DELCO PLAZA MALL: YORK, PA
Stephen Leach's Commentary
Posted April 29, 2006 (user submitted)
Built sometime in the mid-70's, Delco Plaza Mall was located on the west side
of York, PA along the
intersection of Route 30 and Carlisle Road (Route 74). It was an odd hybrid of
strip mall and regular mall similar to the popular York Mall on the east end of
town; all of the small stores facing Carlisle Road had storefronts, and you
could walk from each storefront into the corridor that was the mall itself.
Delco was anchored by two department stores; Hills Department Store sat on the
Route 30 side of the mall, while Grant City was at the other end. The mall also
got a lot of traffic from the outlying Pathmark store which sat in a large
building right next to Grant's. Grant later became Kmart. Other stores in the
mall included a five screen UA Cinema, which was the largest theater in York
for many years and drew plenty of traffic, Bookland, a locally owned newsstand,
the International Family Restaurant and Dipper Dan, a locally owned ice cream
After the West Manchester Mall was built across Route 30 in the mid- 1980s,
Delco began its long, steady decline. The first of the anchors to go under was
Pathmark, which went under in the late 1980s/early 1990s as the chain closed
many underperforming stores. That space sat vacant for many years before
Tractor Supply moved in. Probably the biggest early hit for Delco was when the
UA movie theater went out of business. It changed hands and became a discount
second run theater, which pretty much killed the traffic within the mall, which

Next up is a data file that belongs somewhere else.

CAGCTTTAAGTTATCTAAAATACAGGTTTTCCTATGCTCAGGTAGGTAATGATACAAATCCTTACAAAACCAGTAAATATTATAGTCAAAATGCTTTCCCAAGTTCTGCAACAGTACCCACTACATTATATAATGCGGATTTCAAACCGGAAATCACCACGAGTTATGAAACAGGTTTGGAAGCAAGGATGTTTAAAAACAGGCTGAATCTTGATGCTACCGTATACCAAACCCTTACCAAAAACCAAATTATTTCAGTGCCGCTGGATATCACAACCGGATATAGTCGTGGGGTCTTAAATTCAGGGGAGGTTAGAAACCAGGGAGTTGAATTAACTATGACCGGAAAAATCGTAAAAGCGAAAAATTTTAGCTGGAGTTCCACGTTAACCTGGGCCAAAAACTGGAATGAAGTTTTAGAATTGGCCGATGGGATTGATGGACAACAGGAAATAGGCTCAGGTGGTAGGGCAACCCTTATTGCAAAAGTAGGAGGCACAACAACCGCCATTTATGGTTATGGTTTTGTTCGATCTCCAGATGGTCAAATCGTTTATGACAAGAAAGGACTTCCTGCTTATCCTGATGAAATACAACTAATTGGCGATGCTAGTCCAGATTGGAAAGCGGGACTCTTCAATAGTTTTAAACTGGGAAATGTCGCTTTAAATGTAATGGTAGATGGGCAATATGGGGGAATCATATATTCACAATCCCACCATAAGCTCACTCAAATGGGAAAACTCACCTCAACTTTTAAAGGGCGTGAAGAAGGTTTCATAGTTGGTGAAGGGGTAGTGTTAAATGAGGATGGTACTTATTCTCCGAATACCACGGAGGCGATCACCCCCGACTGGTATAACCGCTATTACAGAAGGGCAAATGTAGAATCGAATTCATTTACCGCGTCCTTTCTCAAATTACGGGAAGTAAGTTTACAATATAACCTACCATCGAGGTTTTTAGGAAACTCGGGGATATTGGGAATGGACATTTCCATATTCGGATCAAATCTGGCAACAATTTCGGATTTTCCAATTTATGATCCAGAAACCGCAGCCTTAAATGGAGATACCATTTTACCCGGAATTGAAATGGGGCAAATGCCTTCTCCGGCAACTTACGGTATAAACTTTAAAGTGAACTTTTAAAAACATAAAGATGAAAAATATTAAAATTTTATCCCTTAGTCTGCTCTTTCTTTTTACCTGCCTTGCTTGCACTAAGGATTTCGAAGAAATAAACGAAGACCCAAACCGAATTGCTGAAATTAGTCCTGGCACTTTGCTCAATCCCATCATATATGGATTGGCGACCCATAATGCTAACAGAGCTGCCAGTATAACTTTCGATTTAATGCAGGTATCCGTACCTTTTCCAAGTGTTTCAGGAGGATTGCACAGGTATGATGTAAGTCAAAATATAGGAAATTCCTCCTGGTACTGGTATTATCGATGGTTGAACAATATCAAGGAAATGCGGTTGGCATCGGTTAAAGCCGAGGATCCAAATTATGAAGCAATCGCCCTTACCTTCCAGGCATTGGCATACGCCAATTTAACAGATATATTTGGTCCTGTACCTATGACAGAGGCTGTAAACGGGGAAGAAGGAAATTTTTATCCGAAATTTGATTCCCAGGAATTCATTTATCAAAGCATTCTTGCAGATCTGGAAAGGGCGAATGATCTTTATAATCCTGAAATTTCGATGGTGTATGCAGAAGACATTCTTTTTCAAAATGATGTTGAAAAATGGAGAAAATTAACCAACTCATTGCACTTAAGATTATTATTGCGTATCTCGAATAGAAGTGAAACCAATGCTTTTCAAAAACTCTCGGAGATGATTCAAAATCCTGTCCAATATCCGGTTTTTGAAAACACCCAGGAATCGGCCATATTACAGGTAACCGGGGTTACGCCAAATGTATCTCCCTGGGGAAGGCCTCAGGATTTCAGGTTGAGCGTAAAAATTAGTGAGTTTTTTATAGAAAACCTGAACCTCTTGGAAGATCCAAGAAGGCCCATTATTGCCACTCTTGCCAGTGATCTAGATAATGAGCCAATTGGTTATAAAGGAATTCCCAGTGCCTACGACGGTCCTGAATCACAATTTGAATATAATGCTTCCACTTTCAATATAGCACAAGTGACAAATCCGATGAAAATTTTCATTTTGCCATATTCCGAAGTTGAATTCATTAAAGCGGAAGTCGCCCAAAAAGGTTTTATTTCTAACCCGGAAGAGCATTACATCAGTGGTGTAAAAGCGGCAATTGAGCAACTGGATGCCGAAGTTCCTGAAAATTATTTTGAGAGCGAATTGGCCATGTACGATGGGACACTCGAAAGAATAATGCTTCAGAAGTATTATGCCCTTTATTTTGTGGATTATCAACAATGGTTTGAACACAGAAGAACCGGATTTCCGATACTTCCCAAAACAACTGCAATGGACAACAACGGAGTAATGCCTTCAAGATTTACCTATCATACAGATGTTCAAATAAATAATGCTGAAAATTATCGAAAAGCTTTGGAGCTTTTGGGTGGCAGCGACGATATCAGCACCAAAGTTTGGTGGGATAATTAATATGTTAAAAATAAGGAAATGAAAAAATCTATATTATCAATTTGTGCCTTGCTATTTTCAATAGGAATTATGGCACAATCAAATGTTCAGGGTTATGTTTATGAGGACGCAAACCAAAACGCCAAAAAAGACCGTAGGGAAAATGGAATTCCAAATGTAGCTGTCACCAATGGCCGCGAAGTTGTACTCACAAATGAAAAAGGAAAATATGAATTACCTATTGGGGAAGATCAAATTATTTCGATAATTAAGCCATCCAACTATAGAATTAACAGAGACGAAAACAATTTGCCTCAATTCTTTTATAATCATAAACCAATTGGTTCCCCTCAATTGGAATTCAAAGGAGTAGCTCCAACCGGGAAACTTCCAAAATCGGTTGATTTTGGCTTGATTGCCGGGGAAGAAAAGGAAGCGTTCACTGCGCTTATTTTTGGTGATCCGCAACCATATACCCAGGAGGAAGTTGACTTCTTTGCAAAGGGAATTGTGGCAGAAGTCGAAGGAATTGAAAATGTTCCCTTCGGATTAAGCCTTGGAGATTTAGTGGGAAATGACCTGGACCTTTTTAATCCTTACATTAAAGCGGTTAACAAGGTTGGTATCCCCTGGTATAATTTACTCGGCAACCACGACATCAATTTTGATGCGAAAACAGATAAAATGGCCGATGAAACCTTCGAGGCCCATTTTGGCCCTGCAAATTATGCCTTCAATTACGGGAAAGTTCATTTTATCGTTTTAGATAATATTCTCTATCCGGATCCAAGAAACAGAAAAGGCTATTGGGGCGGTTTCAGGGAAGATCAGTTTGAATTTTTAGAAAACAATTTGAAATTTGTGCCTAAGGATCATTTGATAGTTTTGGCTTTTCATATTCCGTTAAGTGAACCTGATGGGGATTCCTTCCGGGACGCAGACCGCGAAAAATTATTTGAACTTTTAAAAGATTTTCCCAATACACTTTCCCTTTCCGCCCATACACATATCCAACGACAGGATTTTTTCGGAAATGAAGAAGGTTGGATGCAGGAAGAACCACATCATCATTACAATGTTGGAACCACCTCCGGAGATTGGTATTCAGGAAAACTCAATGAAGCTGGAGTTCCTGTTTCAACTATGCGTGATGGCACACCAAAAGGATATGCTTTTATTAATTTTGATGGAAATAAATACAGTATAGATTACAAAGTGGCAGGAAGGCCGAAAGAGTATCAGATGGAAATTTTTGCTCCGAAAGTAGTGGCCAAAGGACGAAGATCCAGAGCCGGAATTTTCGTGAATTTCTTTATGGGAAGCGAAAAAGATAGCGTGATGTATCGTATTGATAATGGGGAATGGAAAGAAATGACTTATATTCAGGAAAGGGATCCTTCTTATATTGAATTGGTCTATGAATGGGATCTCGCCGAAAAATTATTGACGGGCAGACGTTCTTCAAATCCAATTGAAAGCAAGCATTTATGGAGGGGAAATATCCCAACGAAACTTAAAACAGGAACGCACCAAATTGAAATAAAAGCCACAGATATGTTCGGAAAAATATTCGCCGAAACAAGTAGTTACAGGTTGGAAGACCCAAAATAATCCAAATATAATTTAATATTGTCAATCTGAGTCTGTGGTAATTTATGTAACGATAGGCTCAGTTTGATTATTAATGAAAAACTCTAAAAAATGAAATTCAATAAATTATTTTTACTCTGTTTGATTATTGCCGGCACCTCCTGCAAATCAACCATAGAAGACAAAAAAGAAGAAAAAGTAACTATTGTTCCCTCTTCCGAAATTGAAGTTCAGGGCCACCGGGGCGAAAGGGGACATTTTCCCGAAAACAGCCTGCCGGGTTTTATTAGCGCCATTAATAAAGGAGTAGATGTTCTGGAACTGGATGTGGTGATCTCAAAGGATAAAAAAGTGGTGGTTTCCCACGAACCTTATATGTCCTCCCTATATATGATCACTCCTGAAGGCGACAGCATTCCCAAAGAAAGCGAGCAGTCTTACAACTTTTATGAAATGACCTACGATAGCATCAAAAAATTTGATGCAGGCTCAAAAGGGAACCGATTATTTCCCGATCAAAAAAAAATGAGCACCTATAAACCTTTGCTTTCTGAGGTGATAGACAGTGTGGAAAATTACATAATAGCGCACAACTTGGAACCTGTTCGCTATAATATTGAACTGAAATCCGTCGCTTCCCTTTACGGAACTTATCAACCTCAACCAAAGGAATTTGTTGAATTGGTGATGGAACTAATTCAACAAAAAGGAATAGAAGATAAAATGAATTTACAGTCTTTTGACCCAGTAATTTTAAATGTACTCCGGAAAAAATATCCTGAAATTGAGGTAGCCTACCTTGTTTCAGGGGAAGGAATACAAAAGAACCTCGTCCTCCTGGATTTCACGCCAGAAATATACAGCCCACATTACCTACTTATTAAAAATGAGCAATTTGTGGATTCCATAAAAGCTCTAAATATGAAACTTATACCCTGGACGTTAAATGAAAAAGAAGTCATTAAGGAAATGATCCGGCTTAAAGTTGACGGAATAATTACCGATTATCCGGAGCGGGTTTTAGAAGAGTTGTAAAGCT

then led to the arcade and just about every restaurant in the mall going under.
The mall had been a popular weekend and evening destination because of that
multi-screen theater... without the theater, there was no Friday and Saturday
Delco gained a stay of execution when the post office moved in, and having a
state liquor store helped, but the kinds of people that went to those places
didn't really stick around to shop. The mall was evolving from a retail space
to a "service" space. By the mid-1990s, the mall was virtually dead; Bookland
had changed hands and the new owner closed within two years, the liquor store
moved out, and a number of local businesses, from a pet store to various
Chinese restaurants, all tried and failed to gain an audience. By 1996, there
were virtually no retail stores left between the anchor department stores...
the mall had a driver's license photo center, the post office, a dentist
office, an eye doctor, a women's-only health club, a loan store, a tanning
salon and a karate studio. Shoppers had almost no reason to walk in the mall
save for a beloved local comic book shop, a jewelry store and a very run down
D.E. Jones variety store. Mall management fired the full-time security guard
because there was no traffic for him to guard.
The shoe dropped when Hills, which had been struggling in the face of
competition from Wal-mart, was bought out by Ames department store, which went
bankrupt shortly thereafter. Within a few years of that,
Kmart closed, leaving the mall a virtual ghost town.
The mall was 95% vacant for the past several years; even the post office moved
out. However, in 2005, the last tenants went out of business, moved, or had
their leases bought out, and the owners of the mall had almost everything
leveled. In its place will be a new big box strip center, anchored by a home
improvement store. It was bizarre to drive by there at night after the mall had
been torn down, because there was a huge black space with no lights where a
busy mall had sat for over 20 years.
User comments (new!!)
(Please be respectful of other users, thanks!
For a permanent essay post, please use this link.)